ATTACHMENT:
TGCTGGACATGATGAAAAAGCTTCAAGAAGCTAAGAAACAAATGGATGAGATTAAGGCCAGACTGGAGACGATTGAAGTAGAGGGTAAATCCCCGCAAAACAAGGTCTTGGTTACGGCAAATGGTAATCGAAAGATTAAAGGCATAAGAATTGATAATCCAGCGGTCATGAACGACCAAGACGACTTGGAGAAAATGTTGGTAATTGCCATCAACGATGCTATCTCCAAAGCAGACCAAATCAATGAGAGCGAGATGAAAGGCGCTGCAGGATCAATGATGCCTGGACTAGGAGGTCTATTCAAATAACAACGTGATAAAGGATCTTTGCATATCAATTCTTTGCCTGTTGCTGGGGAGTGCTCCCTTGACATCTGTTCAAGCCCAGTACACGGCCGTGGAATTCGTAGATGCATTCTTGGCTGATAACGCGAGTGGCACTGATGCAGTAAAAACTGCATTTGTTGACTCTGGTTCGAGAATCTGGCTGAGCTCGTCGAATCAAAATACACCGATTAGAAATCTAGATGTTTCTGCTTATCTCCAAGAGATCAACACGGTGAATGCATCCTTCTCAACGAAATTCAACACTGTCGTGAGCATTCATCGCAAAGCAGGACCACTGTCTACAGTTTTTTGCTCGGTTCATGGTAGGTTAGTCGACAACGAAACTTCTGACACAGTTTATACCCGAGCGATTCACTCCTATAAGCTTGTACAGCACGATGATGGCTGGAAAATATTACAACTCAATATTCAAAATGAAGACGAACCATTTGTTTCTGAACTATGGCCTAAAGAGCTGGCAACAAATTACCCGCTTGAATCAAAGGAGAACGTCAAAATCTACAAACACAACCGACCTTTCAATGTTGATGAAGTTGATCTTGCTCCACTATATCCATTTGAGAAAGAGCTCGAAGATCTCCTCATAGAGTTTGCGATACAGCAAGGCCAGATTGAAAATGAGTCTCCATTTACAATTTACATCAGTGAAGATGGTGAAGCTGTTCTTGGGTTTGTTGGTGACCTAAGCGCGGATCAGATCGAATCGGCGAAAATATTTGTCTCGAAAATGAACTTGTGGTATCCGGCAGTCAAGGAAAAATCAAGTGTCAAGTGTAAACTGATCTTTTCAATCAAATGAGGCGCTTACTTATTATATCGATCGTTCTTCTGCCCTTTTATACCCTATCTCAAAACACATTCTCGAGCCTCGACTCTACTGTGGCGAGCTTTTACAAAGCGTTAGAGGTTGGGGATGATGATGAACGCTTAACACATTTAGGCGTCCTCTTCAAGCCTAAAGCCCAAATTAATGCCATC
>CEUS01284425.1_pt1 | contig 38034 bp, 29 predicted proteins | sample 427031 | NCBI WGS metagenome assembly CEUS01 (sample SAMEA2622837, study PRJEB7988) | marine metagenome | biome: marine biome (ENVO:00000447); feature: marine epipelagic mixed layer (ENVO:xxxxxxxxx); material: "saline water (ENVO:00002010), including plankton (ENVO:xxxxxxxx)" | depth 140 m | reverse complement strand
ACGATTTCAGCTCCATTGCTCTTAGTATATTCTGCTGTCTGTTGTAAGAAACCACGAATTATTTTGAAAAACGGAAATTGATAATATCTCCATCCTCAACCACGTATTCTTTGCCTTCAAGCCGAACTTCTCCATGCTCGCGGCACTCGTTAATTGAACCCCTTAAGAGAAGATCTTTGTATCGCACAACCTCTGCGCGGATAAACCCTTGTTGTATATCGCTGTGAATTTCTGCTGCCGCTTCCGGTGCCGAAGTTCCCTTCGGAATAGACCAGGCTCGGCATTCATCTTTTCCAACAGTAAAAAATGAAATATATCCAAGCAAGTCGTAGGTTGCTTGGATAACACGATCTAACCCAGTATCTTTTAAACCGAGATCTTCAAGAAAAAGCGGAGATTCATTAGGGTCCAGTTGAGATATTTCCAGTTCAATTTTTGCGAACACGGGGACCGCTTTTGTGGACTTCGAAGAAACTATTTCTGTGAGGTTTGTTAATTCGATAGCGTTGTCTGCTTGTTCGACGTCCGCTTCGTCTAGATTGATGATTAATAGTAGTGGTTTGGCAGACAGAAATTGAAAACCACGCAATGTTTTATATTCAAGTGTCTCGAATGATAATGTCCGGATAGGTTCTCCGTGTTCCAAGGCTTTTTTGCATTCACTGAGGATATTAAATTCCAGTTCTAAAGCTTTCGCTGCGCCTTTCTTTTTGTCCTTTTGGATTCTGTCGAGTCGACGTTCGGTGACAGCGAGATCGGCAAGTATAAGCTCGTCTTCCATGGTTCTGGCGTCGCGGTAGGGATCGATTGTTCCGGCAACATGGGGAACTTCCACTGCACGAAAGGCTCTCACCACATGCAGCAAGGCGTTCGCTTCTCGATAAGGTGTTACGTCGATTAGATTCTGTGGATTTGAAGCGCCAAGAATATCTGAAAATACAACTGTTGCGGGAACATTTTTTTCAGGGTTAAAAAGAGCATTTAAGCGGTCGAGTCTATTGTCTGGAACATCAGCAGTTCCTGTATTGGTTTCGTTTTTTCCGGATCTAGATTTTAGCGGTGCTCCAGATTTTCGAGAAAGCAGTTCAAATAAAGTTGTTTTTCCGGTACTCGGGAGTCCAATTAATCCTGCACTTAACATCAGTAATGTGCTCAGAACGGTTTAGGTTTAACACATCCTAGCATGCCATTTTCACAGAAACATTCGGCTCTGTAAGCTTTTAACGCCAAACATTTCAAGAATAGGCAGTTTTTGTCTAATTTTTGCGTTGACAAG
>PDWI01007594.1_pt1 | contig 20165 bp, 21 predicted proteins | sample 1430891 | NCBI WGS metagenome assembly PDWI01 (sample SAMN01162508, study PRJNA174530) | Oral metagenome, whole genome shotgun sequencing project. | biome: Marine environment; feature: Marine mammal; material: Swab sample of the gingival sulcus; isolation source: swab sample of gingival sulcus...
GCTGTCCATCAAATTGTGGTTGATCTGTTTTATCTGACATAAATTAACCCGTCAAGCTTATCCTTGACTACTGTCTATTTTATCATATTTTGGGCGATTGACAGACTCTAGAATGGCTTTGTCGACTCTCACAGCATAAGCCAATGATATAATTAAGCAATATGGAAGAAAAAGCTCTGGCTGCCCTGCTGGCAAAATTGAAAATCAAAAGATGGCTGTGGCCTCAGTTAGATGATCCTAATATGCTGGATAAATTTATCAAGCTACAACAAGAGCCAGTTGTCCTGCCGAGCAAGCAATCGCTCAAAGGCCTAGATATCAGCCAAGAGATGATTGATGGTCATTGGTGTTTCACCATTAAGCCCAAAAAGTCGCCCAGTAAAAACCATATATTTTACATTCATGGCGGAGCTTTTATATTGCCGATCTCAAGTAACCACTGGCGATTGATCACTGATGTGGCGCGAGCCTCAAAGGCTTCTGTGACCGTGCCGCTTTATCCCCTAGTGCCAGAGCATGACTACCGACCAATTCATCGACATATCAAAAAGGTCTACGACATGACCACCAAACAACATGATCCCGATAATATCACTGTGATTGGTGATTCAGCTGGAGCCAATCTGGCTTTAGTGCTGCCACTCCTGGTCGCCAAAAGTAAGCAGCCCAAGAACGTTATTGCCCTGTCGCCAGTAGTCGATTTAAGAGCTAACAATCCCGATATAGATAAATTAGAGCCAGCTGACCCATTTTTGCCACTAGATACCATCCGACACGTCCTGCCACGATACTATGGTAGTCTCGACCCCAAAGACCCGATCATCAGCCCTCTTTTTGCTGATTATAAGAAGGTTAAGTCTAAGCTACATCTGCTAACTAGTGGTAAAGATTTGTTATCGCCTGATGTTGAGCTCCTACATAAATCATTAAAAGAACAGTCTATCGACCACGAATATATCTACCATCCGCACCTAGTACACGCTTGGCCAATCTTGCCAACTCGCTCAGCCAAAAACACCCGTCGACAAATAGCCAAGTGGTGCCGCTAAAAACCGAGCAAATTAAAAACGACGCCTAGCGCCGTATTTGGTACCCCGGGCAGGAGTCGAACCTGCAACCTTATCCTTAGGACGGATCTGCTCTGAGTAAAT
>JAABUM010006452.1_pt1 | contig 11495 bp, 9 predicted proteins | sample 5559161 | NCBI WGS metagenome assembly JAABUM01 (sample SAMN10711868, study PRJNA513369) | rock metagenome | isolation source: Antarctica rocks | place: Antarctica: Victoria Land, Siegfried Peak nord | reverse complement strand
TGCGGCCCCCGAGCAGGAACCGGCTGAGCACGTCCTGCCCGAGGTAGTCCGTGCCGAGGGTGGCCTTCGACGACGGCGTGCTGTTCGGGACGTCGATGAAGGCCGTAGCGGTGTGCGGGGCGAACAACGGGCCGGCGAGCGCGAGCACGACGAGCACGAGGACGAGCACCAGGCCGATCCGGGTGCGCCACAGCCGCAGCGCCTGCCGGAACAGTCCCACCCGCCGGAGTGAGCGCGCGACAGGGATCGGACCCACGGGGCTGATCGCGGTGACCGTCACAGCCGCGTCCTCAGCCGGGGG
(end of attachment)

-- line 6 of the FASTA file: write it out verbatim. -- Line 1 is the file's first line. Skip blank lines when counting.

>JAABUM010006452.1_pt1 | contig 11495 bp, 9 predicted proteins | sample 5559161 | NCBI WGS metagenome assembly JAABUM01 (sample SAMN10711868, study PRJNA513369) | rock metagenome | isolation source: Antarctica rocks | place: Antarctica: Victoria Land, Siegfried Peak nord | reverse complement strand